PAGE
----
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Love the sinner. Period.

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Those of you who are regular readers of the ‘Young Voices’ column know that we tackle some fairly controversial topics here. More often than not, the comment section fills up quickly with thoughts from those who agree with the columns and those who disagree. This lively debate is what keeps me going. I love that Catholics of every stripe come to this virtual space to support, to challenge, to discover how we can be a better church.

I can’t pretend, though, that some of the less-than-positive comments don’t bother me. I know that in putting my life out there, I should be open to all sorts of criticism. And I am, to an extent. However, recently I’ve been wrestling with a common theme among these negative comments:

Love the sinner, hate the sin.

At first glance, the phrase makes perfect sense. It gives us an “out” for loving all the time. It lets me love someone like Rush Limbaugh while simultaneously hating my perception of his sins. It allows me to say things like, “Oh, I love them as people, I just hate what they do or what they stand for,” and feel OK about it. I’m just loving the sinner and hating the sin. That love trumps hate, right?

Then, I started to wonder why we need to hate at all. Certainly, Jesus didn’t teach that. Jesus was all about love. Love God. Love our neighbors. And on one occasion he even said to his followers, “If any one of you is without sin, let him be the first to throw a stone at her.” And not one of them threw a stone at the woman who had been accused of adultery. They all were with sin. We all are with sin.

So, I did a little research and it turns out that the phrase is actually attributed to Mahatma Gandhi, who encouraged his followers to “love the sinner and not the sin” in regards to their oppressors. He said it to stave off more violence. And I do not believe that he ever intended for the phrase to perpetrate as much violence as it has. When we start hating, whether it is a person or an action, we stop recognizing the dignity in the other person, which makes it easy to oppress them.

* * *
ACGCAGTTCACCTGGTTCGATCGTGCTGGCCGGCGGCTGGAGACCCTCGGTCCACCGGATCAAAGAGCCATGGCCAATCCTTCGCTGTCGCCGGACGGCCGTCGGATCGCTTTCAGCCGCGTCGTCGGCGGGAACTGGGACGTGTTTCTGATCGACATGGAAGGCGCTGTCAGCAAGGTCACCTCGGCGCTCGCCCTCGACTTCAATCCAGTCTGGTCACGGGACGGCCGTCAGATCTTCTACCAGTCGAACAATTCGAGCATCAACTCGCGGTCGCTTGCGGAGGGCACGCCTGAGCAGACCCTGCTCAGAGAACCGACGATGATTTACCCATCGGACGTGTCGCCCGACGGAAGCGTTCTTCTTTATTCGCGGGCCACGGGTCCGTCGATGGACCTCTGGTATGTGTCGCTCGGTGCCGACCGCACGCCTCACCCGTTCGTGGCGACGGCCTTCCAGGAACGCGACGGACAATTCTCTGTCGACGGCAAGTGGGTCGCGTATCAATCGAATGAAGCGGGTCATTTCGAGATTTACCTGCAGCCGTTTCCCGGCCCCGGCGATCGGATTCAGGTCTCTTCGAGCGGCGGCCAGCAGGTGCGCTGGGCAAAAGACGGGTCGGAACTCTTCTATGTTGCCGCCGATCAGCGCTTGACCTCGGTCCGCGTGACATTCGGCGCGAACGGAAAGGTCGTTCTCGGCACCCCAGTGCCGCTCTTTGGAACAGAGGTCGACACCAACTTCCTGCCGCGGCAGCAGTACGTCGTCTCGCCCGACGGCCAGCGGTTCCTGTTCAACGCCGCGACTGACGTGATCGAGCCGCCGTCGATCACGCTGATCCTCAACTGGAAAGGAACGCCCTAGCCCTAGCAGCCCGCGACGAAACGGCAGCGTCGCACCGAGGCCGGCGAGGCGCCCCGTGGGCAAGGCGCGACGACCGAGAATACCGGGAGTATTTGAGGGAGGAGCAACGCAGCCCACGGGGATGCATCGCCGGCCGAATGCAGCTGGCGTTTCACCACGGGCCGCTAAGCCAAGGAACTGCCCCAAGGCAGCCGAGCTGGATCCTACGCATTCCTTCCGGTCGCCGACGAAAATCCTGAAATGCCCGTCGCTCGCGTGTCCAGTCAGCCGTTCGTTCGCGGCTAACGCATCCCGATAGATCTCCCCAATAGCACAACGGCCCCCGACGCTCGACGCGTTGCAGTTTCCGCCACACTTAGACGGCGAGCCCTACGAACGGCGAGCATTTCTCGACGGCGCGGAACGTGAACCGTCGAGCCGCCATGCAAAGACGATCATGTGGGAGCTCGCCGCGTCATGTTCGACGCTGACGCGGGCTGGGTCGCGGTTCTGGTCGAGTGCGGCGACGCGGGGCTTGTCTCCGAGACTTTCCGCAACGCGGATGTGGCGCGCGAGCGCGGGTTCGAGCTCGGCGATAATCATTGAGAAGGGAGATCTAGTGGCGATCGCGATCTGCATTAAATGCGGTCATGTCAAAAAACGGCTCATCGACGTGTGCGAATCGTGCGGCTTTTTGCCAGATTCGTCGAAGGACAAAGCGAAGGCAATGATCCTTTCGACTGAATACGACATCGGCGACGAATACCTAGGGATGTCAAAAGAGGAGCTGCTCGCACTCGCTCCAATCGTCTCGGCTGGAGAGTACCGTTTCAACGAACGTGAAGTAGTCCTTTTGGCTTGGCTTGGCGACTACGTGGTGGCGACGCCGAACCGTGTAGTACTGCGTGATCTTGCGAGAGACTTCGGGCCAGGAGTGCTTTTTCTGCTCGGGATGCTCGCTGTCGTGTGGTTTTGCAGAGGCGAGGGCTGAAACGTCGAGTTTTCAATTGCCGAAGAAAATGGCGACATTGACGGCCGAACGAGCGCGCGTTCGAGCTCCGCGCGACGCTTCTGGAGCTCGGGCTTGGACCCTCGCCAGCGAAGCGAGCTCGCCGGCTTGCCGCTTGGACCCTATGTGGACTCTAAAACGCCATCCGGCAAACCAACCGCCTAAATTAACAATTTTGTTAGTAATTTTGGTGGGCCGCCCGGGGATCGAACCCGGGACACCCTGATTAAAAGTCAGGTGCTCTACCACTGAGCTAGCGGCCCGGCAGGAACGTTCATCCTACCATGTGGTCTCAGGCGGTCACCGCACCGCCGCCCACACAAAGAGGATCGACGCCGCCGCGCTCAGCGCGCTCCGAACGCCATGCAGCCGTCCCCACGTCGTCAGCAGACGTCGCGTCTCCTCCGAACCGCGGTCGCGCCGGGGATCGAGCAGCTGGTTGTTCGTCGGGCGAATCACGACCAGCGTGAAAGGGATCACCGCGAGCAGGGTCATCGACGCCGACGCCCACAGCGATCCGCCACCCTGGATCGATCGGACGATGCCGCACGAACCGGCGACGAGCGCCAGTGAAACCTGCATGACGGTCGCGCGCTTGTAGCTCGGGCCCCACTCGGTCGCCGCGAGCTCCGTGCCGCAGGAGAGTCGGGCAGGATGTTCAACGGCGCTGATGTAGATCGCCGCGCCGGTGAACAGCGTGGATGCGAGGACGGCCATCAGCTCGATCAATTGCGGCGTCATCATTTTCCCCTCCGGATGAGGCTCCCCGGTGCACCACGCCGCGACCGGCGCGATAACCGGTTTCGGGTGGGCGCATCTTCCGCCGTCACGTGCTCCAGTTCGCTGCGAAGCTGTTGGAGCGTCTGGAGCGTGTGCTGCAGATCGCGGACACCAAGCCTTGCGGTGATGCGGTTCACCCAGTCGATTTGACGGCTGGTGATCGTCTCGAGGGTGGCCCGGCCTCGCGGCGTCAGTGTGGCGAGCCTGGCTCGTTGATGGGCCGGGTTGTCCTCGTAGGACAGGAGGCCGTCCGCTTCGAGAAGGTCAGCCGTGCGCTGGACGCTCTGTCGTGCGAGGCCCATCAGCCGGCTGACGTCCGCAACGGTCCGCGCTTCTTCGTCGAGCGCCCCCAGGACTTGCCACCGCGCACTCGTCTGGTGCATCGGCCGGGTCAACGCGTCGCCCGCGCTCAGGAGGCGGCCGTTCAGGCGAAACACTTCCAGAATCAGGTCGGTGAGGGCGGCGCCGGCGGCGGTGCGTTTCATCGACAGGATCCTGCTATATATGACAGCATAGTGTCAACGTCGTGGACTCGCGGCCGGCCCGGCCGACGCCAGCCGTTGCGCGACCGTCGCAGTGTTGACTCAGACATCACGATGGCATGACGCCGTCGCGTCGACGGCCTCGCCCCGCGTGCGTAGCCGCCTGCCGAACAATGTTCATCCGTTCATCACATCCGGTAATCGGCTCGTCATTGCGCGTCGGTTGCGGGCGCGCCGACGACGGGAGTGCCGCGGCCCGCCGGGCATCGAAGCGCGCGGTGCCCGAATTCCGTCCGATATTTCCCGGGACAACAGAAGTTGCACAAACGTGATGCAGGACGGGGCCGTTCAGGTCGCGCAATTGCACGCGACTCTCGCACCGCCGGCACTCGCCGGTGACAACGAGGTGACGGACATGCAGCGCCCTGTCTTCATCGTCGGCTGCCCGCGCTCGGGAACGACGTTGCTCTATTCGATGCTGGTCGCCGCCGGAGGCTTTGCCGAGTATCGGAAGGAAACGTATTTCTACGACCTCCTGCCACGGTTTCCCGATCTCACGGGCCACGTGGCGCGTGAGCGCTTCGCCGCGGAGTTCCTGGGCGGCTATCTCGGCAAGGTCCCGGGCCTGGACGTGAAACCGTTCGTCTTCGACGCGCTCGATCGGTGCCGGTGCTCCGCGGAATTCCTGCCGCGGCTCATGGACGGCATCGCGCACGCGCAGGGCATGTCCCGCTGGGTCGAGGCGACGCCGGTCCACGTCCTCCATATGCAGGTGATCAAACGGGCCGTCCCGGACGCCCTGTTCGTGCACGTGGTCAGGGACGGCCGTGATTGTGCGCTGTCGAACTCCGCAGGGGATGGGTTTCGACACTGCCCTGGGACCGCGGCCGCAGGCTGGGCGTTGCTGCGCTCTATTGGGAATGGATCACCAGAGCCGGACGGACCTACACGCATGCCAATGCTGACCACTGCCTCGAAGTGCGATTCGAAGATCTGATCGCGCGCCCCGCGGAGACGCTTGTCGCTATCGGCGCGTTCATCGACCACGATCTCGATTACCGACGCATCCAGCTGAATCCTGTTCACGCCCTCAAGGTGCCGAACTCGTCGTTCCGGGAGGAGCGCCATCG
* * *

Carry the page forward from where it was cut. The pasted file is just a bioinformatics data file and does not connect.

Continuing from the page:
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On homosexuality, the hierarchy of the Catholic church has espoused a “love the sinner, hate the sin” stance. To some, this stance may seem benevolent. To me, a member of the queer community, it isn’t compassionate in the least. When someone says, “I love you as a lesbian, just not your sin of ‘homosexual activity,’” all I can hear is “I don’t love who you are, and I hate what you do.” And, whether or not I believe that my relationship with my partner is a sin (I don’t), it hurts. My sexuality, though it doesn’t define me as a person, is an integral part of who I am. You can’t separate it from me. The hate for my so-called sin leads to hatred for me. Because that so-called sin is me.

I know that it will be an insurmountable task for all of us to agree on the pressing moral issues of our day. All I ask is that we stop the hate and start doing what Jesus taught us. Let’s stop casting stones and start loving our whole neighbor, not just the parts we like or think are free of sin. Certainly, we still need to hold each other accountable for our missteps, whatever they may be. We just can’t hate those missteps. Loving isn’t easy, but it is what we are called to do. Let’s love the sinner and leave it at that.

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